"The Sandwich Generation"

Please take 11 minutes and watch this excellent documentary - "The Sandwich Generation" - about 83 year old Herbie and his daughter and her family who care for him. As someone who has walked in their shoes, I find their story comforting and encouraging as they articulate many of the feelings I experienced. (HT - Pat at Sometimes I Feel Like a Piece of Bologna)

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Heart hunger for intimacy

In her book Dear Abba, Finding the Father's Heart through Prayer, Claire Cloninger tells the story of Mother Teresa's 1979 Nobel prize acceptance speech in which Mother Teresa spoke of visiting a nursing home - "where elderly people had been placed by their adult children."

When Mother Teresa entered the nursing home, she was initially impressed by the well-furnished and attractive decor until she noticed the expressions on the faces of the nursing home's residents.

"I saw in that home they had everything, beautiful things, but everybody was looking toward the door. And I did not see a single one with a smile on their face. And I turned to the sister (in charge) and I asked:...'How is it that these people who have everything here, why are they all looking toward the door? Why are they not smiling?'"

The sister in charge told Mother Teresa that the residents were not smiling, but looking toward the door in the hope and expectation that their son or daughter would enter. The sister added, "They are hurt because they are forgotten."

Claire Cloninger wrote:
"Mother Teresa was reminded that day of something she had often observed in her work: that 'the poorest of the poor' are not the only ones who know poverty. There is poverty in the midst of great wealth. There is loneliness in the middle of crowded rooms. And all of us are hungry. Even the well fed have a hunger of the heart."



"Do you have any idea what you would have gotten yourself into?"

On the way to my brother's house Thanksgiving morning, we stopped to visit with Louis' aunt and her sister - both widows in their 80's who look absolutely fantastic for their age. Some how the conversation became focused on nursing homes. Louis informed his aunt, as he has done numerous times in the past, that she doesn't even need to consider living in a nursing home because should she need the assistance, we would be delighted to have her live with us.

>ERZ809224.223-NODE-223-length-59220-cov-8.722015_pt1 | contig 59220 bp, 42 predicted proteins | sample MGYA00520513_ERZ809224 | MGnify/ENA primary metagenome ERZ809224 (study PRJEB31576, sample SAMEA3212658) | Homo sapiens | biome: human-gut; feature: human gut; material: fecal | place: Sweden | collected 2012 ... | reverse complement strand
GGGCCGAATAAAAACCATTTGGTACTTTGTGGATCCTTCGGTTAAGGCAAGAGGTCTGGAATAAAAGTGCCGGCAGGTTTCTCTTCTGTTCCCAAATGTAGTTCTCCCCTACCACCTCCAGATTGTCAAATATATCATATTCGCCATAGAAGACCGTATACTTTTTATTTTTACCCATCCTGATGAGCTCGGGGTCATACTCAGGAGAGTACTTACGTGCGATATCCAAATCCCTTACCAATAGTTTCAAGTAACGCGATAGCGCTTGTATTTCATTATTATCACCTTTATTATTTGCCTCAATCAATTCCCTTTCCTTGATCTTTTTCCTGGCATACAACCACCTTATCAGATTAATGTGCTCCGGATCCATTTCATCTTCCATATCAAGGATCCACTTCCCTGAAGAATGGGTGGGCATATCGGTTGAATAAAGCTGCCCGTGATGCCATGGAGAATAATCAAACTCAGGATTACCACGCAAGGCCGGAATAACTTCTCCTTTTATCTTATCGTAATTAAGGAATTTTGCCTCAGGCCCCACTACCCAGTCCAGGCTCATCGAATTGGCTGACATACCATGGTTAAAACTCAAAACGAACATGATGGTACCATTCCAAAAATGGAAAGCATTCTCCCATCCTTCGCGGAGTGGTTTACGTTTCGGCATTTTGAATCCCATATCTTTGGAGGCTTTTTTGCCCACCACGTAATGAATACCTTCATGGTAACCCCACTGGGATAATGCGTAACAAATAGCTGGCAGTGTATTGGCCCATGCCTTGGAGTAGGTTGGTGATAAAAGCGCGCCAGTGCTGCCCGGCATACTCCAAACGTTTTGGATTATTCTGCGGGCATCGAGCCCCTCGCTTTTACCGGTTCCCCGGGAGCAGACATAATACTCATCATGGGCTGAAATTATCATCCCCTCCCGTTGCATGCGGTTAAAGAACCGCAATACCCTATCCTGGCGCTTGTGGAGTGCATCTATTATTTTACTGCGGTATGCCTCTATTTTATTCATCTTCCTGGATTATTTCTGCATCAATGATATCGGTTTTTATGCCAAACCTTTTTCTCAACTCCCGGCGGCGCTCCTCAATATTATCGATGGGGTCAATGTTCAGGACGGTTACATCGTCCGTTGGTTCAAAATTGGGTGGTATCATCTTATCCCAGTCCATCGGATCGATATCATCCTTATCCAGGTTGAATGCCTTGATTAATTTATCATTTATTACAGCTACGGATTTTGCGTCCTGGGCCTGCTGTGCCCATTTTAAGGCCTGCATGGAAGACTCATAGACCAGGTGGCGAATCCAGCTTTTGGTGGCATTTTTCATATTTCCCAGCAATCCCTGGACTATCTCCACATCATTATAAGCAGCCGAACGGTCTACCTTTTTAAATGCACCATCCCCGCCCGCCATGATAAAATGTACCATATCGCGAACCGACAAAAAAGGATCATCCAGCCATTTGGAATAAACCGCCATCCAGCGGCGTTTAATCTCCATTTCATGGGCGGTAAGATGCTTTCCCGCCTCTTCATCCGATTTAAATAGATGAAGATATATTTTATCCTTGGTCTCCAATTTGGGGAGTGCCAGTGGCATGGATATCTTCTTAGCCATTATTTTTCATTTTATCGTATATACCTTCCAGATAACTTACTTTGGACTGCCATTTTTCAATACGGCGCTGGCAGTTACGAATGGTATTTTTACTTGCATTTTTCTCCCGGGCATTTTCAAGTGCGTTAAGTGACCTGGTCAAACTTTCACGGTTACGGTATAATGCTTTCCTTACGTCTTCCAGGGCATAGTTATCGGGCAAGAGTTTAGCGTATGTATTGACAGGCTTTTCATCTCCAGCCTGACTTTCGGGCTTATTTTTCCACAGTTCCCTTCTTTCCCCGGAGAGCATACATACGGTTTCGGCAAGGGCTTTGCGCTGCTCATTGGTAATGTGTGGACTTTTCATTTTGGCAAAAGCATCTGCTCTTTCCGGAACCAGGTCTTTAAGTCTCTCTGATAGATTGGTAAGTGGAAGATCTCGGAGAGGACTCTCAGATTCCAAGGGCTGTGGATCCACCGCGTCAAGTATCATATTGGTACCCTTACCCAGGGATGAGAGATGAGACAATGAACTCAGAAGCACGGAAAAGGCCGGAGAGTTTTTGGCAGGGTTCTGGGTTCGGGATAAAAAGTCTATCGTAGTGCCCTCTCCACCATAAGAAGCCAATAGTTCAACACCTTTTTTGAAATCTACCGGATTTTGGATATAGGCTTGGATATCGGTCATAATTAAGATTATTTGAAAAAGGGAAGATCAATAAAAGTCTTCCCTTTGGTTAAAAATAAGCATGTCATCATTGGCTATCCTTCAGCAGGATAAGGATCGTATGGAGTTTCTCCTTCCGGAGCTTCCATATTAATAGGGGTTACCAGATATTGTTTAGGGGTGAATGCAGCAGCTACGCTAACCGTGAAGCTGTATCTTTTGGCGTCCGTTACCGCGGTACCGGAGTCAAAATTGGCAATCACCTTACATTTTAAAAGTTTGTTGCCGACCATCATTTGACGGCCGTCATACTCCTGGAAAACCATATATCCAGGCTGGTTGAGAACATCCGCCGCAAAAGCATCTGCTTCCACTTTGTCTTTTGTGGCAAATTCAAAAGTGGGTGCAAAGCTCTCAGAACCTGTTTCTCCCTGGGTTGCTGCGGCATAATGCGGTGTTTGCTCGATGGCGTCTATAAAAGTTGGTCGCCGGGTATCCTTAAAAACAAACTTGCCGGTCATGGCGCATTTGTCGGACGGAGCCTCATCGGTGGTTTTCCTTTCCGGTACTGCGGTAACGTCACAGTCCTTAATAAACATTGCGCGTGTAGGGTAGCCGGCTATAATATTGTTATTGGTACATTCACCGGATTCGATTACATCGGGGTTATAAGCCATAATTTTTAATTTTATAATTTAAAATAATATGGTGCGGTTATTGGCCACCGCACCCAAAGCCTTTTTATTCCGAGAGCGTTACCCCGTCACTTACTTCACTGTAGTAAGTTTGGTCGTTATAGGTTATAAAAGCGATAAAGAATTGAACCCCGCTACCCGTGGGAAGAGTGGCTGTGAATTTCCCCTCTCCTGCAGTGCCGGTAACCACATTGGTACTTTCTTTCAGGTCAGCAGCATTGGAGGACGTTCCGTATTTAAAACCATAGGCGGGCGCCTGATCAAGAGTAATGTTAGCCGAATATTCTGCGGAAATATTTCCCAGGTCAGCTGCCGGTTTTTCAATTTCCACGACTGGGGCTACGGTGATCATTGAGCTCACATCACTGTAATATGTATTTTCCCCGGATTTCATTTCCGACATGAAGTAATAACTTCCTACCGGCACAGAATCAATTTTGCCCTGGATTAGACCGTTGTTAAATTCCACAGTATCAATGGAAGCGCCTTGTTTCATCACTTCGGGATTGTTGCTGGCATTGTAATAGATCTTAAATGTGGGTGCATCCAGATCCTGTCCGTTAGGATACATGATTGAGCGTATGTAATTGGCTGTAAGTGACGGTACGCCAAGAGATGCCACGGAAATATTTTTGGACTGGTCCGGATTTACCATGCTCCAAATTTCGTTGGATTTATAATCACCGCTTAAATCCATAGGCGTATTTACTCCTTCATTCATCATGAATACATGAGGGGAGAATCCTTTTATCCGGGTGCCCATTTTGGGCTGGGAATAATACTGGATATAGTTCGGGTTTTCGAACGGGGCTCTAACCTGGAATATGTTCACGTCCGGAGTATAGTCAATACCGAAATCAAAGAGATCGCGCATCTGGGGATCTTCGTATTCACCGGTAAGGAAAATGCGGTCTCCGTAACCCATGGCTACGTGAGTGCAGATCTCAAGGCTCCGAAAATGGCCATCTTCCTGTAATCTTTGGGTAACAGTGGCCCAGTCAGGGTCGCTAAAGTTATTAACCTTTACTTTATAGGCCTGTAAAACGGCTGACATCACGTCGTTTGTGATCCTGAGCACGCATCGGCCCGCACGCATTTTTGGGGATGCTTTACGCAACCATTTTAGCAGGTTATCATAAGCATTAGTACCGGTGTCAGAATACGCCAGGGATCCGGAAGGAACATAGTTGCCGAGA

Louis' Aunt V had lived in a nearby nursing home and developed severe bed sores that eventually led to her death from infection. It was horrible, and totally preventable. Louis reminded his aunt and her sister that we had wanted Aunt V to come live us.

"Do you have any idea what you would have gotten yourself into?" Louis' aunt's sister quizzed us.

Turning to me Louis said, "We did it for two years for Pat's mom!"

"It was like caring for a 140 pound baby," I explained, "but I did it. I had to figure out many things for myself, but eventually I was able to get a hoyer lift to get mother in and out of bed and an alternating pressure mattress so I did not have to get up during the night to turn her."

"I bathed her, turned her, fed her, changed her, read to her, talked to her, and loved her," I added.

I miss her so very much. I would be so honored to still be caring for her if the Lord had let her stay here longer.

I really would.
Even without our conversation, I had been thinking about my mother a lot lately. She had been discharged from the hospital to the rehab center where daddy was in a nursing home because she had been having difficulty walking and couldn't be at home by herself, and it was on a Thanksgiving morning that the center called to tell me that they had sent mother to the hospital in an ambulance after finding her slumped over in her wheelchair and unresponsive.

For the first time, we had decided not to cook a big meal that Thanksgiving, but to help serve at a meal being provided by a local church. Instead, we headed three hours north to the hospital where mother had been taken and the nursing home where my daddy was living.

Memories of many of the details of the next week and a half are sketchy, but my mother's health continued to decline, and my father died after a brief hospitalization just 10 days after Thanksgiving.

A few days before Christmas, my bedridden mother was moved into our home.

The truth is that I really didn't have any idea what I had gotten myself into, but I knew that I could love on my mother and provide much better care for her than she was receiving in an institution.

I won't lie. It was hard - very hard, and even though I did not know what I had gotten myself into - I really would do it again.